Facebook, Twitter, and MySpace join forces to challenge Google Search’s favoritism
A few weeks ago, Google’s “Search, plus your world” initiative began prioritizing Google+ search results over rival social media platforms like Twitter and Facebook. The move didn’t go unnoticed, and Twitter was quick to criticize. One member of the Twitter team even called the self-promotional move a “bad day for the Internet.” But today some engineers over at Facebook decided to take matters into their own hands with a bookmarklet they’re calling “Focus on the User.” The newly created bookmarklet gives users access to Google’s popular search algorithms and, significantly, calls up the most popular social results, regardless of their source. That means the likes of Twitter, Facebook, and Myspace won’t get lost in the shuffle.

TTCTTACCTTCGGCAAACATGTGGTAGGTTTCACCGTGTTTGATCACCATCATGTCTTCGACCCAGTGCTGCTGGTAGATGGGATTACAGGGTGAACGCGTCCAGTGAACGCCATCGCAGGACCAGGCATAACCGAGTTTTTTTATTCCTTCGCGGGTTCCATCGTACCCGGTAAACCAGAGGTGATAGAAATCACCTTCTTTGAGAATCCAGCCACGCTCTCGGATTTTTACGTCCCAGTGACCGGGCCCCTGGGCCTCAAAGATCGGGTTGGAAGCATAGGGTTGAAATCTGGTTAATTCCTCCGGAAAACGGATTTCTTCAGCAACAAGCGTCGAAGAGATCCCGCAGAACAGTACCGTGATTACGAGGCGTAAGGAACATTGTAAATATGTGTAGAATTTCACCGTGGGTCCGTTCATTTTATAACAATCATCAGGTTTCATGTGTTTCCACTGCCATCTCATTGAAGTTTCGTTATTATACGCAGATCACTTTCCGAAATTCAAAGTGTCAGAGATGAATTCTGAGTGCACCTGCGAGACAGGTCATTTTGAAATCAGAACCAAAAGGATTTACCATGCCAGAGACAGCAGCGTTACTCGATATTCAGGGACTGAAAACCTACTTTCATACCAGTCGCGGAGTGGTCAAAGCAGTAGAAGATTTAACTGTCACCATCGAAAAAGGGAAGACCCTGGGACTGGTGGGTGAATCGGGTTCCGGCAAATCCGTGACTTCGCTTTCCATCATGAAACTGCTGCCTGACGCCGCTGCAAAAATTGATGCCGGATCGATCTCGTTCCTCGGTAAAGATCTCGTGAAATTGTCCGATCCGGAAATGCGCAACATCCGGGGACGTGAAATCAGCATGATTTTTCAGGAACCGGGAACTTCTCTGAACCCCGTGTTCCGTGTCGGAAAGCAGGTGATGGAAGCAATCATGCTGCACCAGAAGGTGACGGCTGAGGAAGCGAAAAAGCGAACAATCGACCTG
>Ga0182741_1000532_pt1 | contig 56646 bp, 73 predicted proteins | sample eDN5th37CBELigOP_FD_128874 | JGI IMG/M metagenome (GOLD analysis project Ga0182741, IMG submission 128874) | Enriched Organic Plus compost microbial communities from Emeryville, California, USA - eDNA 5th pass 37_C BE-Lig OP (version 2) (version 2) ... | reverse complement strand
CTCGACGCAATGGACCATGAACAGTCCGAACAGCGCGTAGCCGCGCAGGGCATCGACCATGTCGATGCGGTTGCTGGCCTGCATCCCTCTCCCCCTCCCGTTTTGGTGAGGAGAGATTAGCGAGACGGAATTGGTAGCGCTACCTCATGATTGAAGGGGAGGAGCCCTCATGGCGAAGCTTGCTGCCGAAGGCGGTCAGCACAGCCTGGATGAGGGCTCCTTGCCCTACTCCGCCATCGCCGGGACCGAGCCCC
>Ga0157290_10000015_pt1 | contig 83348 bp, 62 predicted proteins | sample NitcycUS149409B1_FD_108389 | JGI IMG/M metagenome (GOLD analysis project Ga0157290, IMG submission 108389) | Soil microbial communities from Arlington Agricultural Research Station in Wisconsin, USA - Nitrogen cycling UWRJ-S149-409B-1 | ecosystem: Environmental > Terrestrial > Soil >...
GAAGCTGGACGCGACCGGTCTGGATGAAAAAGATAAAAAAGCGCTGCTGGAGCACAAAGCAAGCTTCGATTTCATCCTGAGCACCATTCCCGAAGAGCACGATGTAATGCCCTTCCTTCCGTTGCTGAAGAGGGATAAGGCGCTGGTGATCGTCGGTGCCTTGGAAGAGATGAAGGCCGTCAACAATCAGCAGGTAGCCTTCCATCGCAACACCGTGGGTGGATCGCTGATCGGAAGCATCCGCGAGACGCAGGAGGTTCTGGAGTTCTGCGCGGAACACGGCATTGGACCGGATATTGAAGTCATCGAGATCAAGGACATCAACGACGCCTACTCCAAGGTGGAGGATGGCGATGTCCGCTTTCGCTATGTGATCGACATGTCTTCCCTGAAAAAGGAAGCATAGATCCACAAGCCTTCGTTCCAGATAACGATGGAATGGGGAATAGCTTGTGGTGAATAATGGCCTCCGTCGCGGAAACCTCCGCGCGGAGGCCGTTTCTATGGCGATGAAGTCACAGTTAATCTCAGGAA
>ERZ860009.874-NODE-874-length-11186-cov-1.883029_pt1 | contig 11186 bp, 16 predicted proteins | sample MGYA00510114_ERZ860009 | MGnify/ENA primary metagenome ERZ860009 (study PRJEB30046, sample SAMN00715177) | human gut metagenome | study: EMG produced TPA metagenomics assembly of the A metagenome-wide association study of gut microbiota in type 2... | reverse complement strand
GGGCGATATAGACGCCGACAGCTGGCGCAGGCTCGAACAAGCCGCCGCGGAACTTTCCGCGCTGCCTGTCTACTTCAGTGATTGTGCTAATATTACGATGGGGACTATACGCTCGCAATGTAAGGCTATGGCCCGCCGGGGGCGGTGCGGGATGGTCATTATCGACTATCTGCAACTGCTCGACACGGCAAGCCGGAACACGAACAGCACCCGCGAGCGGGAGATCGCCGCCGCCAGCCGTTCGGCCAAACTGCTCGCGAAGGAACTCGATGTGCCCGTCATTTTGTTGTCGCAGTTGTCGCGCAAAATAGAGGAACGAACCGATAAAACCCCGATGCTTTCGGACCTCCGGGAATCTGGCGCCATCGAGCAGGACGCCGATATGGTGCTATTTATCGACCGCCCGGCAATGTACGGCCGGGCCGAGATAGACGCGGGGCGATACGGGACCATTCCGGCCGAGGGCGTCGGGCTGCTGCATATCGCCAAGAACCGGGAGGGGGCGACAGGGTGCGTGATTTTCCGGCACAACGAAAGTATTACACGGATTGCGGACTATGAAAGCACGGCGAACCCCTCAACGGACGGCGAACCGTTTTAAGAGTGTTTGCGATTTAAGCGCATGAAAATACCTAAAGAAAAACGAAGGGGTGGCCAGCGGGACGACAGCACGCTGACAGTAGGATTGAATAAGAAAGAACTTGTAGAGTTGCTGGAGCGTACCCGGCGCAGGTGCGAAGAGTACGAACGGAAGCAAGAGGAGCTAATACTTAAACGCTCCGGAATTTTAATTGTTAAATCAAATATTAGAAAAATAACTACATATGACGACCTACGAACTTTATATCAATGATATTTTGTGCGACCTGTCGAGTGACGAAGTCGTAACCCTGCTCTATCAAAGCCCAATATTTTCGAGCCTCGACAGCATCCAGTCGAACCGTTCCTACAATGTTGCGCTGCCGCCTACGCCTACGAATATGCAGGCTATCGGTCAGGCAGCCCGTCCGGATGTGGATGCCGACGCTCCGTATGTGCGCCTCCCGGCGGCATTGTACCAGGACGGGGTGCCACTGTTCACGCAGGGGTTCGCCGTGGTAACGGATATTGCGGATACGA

As MG Siegler puts it, “In other words, it makes the new Google behave more like the old Google.”
How much better would social search be if Google surfaced results from all across the web?”…“The results speak for themselves. We created a tool that uses Google’s own relevance measure—the ranking of their organic search results—to determine what social content should appear in the areas where Google+ results are currently hardcoded.
Google’s motivation is hardly a mystery, and it rhymes with “elfishness.” Clearly they want their search engine to be better than the competition, and to drive search engine traffic toward their own social platform, Google+. But it’s unacceptable, not to mention hypocritical, to censor results. Moral objections aside, such a move could pose serious anti-trust problems for Google, which thoroughly dominates the search market.
In the meantime, if you’d like to pull the blinders off your Google search experience, this bookmarklet should help.